My aunt’s recipe for drinking water could give a minerally wine a run for its money. She stores the water in a mud pot, pours it into her copper lota to steep overnight, downs it first thing in the morning in one shot and then proceeds to vomit. I have tried the first part of this experiment, and, I have to admit, the water tastes of copper, mud and some unidentified metal flavour that could be categorized as “minerally”. It tastes, in other words, like the Chablis wines I love.

Some descriptions just don’t make sense to me. What does “flinty” taste like? Do you have to lick a rock to figure out flinty? Some try to be overly helpful by listing a wide range of berries that the wine is supposed to taste like. Having never tasted a linden berry or even a raspberry in its natural, just-picked state, my palate has no clue how to process this information.

Which is why I was glad to see wine guru Jancis Robinson describe the 2005 vintage of Burgundy reds as “surly and tough” early in their lives. Surly, I can relate to. Surly is how we pucker up when we taste some tight reds that have been stored for far too long in state warehouses—although people call that tannic as well.

When I choose a wine, particularly if I want to impress someone, I don’t go by the description. I usually pick one with a long French name—the more syllables the better. Château de la Tour, Château Tertre Roteboeuf, Clos de Vougeot Grand Cru Vieilles Vignes, Château Pichon Longueville Comtesse de Lalande, Domaine Georges Roumier—winners all, and ones that I aspire to drink after I win the lottery. Château Palmer is highly rated, but it is too easy to pronounce; it could use a few more syllables that cause your tongue to coil itself into asanas. It sounds like an American winery aspiring to be French.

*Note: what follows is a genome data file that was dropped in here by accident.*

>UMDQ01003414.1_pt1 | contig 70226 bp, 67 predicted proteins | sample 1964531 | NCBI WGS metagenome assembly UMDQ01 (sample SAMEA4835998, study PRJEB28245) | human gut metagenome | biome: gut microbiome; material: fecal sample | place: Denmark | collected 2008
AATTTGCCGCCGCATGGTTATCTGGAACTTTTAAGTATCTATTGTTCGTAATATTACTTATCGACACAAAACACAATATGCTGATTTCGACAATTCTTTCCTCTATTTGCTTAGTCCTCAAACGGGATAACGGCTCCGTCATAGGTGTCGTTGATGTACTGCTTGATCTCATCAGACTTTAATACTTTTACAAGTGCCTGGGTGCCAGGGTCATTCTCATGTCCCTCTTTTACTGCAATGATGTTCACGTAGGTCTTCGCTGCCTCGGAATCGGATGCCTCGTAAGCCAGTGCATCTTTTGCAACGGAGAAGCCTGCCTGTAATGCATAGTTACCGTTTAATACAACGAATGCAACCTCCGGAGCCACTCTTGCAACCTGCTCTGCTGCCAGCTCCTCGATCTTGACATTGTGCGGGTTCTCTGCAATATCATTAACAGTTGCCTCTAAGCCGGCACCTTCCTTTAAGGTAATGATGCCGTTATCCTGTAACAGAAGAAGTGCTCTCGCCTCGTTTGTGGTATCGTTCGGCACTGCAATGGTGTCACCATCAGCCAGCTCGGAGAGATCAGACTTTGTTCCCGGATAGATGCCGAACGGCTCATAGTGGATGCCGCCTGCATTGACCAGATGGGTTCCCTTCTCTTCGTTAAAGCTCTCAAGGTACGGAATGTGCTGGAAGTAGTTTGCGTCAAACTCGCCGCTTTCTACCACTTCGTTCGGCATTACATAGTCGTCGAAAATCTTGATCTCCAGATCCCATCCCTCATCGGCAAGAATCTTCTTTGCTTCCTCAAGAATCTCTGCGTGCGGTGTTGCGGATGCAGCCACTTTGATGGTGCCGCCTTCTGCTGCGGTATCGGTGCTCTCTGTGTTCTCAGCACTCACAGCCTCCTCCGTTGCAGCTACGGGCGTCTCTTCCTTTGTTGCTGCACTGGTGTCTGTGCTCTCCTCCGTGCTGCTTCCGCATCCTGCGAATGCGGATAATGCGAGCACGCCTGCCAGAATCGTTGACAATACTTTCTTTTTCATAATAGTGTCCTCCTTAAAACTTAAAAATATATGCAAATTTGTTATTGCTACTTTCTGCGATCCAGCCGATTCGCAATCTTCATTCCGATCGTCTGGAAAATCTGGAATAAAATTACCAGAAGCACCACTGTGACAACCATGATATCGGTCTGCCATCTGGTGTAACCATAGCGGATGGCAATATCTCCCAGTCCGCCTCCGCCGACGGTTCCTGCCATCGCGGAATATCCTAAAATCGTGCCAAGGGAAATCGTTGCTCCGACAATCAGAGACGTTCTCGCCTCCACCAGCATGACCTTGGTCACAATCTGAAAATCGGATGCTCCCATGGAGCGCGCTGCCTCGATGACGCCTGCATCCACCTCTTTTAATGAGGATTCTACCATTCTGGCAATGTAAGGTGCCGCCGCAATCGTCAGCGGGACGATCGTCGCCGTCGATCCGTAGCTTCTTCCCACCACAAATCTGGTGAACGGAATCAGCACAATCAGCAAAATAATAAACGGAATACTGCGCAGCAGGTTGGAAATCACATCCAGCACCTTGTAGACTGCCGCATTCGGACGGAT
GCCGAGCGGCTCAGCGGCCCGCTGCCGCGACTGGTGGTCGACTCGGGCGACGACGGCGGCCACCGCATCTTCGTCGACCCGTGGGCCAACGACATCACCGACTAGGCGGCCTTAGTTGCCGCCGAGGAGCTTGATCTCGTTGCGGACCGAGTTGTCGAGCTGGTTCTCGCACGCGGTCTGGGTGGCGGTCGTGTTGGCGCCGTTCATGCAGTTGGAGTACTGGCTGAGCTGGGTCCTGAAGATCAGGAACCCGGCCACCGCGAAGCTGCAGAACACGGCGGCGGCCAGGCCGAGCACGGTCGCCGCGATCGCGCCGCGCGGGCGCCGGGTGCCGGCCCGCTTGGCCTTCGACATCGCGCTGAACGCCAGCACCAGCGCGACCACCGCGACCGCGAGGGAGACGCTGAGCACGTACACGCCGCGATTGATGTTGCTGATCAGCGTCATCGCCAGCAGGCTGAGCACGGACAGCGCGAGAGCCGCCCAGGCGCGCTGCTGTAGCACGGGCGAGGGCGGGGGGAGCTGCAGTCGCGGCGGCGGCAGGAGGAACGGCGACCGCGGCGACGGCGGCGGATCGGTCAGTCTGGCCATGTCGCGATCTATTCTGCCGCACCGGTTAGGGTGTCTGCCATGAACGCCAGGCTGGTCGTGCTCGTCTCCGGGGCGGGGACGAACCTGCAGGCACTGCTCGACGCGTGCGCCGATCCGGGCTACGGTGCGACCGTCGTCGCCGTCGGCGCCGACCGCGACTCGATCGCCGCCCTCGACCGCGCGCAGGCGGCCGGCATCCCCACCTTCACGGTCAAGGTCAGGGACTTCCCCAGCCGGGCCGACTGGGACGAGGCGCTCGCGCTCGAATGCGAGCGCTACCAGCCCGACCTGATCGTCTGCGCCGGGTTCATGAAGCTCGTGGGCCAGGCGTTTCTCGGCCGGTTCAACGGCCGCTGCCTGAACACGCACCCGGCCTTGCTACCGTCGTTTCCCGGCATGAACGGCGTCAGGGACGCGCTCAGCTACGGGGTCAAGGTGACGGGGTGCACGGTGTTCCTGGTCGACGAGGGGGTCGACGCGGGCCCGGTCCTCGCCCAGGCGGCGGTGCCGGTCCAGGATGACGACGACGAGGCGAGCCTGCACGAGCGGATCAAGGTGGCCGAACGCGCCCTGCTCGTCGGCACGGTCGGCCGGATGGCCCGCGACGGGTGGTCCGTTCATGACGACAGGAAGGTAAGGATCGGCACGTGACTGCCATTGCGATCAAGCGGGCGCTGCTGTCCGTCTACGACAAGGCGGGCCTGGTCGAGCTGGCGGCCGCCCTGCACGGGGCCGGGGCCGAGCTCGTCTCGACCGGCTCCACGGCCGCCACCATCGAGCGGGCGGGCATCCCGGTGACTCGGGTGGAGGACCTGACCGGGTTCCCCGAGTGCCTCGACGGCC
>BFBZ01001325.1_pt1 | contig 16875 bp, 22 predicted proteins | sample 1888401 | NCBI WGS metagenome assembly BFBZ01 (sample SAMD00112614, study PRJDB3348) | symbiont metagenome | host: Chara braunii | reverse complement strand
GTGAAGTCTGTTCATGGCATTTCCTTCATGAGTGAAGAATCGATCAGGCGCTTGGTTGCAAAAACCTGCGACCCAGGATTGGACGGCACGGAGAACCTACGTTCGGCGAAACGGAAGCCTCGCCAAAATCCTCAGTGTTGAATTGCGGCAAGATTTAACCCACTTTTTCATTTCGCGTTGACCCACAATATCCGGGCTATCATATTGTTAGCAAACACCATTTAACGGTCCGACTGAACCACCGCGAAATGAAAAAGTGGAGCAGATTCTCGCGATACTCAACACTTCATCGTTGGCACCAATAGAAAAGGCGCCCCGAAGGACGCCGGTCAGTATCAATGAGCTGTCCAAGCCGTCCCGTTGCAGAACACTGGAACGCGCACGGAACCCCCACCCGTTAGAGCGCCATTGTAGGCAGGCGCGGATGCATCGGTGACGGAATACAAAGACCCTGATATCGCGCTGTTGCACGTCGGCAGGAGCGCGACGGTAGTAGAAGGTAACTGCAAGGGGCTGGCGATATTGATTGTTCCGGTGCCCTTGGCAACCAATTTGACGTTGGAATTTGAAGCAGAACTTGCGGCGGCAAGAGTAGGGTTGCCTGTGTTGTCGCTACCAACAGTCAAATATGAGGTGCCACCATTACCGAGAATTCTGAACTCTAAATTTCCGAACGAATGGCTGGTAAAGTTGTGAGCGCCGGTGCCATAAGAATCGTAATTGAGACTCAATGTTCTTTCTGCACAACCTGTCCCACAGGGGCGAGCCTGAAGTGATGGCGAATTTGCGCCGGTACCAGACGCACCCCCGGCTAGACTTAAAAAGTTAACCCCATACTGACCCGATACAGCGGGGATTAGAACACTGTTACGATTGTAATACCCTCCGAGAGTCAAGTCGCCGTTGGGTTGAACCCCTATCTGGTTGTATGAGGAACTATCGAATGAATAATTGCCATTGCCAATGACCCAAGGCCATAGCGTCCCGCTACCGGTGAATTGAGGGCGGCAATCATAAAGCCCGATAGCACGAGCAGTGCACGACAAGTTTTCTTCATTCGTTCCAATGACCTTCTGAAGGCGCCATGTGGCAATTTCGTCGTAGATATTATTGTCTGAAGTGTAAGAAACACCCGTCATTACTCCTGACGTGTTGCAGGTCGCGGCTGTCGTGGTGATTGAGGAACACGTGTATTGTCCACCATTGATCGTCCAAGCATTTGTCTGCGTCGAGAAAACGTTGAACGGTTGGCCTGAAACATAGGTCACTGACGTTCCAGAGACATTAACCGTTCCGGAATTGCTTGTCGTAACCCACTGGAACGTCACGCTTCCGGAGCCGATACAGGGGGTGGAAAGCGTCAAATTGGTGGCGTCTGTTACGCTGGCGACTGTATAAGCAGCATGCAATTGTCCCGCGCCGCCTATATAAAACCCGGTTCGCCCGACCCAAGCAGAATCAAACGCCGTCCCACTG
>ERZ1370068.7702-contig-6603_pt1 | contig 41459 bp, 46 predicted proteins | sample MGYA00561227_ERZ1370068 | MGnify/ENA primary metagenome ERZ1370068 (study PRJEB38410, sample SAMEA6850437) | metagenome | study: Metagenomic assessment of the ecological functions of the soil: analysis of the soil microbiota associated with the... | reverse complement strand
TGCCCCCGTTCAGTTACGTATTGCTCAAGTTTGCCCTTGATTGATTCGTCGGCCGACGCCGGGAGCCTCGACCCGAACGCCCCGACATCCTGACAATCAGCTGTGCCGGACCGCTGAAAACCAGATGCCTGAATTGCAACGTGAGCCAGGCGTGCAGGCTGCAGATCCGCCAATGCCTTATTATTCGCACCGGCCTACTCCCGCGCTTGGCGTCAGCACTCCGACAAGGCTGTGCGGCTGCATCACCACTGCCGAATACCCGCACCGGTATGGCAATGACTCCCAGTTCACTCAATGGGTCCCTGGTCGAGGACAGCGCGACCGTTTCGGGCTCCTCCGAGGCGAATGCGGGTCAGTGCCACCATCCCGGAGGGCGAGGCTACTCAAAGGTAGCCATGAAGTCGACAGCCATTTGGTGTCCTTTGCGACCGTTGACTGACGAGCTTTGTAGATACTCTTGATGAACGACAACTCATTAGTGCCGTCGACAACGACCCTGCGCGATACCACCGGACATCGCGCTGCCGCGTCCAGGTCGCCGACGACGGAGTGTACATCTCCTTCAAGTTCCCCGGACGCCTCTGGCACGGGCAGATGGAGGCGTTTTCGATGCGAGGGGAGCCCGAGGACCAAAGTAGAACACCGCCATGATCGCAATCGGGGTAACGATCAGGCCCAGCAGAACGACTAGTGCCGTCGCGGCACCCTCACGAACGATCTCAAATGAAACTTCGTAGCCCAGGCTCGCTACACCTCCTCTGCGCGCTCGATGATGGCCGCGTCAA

The same applies to Indian vineyards that pretend to be European. York and Reveilo make decent wines, but isn’t it about time they lost the European wannabe nature of their names? The same goes for Fratelli and its highly regarded wines. Why not choose something like Akluj, the town in Maharashtra where the winery is based, which even non-Indians can pronounce easily and which references their terroir in that most French of ways? The Indian wine consumer is evolved enough not to need such pretensions. Particularly when we can come up with authentically Indian names such as Mandala, Grover’s, Deva, or my current favourite, Sula’s Rasa Shiraz—now, that’s a name. Contrast that with Chateau d’Ori, sans provenance or soul. Give me Dindori anyday.